• Aspiration/injection of mucous cysts, cystic hygromas

  • Papillomas

  • Lingual thyroid

  • Webs

  • Intubation


Laryngoscopy can be performed by using rigid or flexible instruments.

  • Rigid laryngoscopy: A rigid laryngoscopy may be done by using an indirect or direct method.

  • Indirect laryngoscopy: It is performed by using specially designed laryngeal mirrors in combination with a headlight. This enables the larynx and the nasopharynx to be visualized. This is frequently used in adults and children. It is often difficult to carry out this procedure.

    Direct laryngoscopy:11 It is performed with handheld curved or straight blade instruments or by using a suspension laryngoscope, which leaves both hands free to manipulate instruments. The curved Macintosh blade and the straight Miller blade laryngoscopes are routinely used.

Equipment for Laryngoscopy12

  • Oxygen source and self-inflating ventilation bag (e.g., Ambu bag)

  • Face mask

  • Oropharyngeal and nasopharyngeal airways

  • Tracheal tubes

  • Tracheal tube stylet13

  • Syringe for tracheal tube cuff inflation

  • Suction apparatus

  • Laryngoscope handle (two)

  • Laryngoscope blades: Common blades include the curved (Macintosh) and straight (Miller)

  • Stethoscope


Sniffing position:14-16 The sniffing position is the best starting position for laryngoscopy. In the sniff position, the cervical spine below C5 is relatively straight, there is increasing flexion from C4 to C2, and the head is fully extended (occipito–atlantoaxial complex).4,17 Neck flexion between C2 and C4 is achieved by elevating the head.5,18,19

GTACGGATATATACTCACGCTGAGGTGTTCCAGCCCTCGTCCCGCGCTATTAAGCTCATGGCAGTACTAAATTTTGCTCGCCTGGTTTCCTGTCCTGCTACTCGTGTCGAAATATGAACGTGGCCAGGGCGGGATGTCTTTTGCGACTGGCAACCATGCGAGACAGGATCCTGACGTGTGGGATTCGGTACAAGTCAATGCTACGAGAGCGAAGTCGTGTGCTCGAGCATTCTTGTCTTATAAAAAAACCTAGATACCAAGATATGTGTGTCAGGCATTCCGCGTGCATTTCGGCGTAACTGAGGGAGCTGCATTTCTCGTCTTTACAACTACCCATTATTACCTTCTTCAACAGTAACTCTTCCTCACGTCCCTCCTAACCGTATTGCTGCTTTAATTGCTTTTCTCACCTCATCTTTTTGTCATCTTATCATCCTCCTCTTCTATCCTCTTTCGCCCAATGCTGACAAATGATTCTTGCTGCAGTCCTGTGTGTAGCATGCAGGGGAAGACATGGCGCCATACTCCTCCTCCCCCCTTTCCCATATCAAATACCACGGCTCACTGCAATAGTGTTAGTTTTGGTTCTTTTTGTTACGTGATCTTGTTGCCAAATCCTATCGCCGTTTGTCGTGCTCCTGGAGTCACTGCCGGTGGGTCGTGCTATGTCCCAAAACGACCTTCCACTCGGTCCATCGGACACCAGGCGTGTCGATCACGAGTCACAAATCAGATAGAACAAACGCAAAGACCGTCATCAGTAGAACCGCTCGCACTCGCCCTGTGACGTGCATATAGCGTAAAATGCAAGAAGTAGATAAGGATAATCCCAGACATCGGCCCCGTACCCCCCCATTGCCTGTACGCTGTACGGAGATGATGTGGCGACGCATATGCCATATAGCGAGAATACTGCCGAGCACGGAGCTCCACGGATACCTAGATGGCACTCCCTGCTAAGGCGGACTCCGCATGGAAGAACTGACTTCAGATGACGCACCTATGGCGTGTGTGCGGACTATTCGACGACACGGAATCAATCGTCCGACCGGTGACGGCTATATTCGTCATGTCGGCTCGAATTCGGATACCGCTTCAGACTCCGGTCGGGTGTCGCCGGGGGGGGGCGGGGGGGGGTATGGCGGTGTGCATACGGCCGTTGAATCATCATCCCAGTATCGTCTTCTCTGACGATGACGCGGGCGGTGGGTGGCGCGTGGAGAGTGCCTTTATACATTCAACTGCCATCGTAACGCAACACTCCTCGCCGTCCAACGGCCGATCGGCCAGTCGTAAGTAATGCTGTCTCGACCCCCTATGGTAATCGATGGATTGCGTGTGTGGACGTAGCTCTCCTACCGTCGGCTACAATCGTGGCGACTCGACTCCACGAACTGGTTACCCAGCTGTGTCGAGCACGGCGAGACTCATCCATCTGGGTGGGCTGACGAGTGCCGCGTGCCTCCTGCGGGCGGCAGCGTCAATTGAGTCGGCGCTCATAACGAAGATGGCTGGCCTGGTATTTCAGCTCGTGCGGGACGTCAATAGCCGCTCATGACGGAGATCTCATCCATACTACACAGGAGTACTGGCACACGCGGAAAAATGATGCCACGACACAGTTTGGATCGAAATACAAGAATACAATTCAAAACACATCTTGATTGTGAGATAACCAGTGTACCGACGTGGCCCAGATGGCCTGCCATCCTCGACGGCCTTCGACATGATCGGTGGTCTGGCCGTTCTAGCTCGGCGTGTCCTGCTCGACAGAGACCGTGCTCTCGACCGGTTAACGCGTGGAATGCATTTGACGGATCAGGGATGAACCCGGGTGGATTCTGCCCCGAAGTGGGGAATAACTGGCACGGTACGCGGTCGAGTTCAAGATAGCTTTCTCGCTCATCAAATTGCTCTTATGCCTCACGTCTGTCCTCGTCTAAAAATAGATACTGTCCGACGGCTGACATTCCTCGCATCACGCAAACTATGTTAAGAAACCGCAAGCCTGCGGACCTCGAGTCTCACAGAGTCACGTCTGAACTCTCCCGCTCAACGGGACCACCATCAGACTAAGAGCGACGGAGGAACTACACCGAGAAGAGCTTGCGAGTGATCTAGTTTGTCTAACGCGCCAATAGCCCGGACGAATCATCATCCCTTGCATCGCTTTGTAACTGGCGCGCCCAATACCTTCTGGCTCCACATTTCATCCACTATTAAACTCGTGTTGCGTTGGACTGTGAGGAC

• Flexion at the cervical spine

  • Extension at atlanto–occipital joint

  • Goal: Alignment of the three axis: Oral axis, pharyngeal axis, and laryngeal axis

Suspension Laryngoscope

  • Frequently carried out by ENT surgeons as this arrangement leaves the surgeon's hands free to use instruments and even to position an operating microscope for precise surgery.

  • The surgical procedures that can be done with the suspension laryngoscope include:

  • Aspiration/marsupialization of cysts

  • Excision of nodules

  • Laser vaporization of papilloma

  • Injection of bleomycin in cystic hygroma with laryngeal involvement.

Anesthesia Management

  • The requirements of anesthesia for laryngoscopy must be compatible with maximum safety and minimum patient discomfort.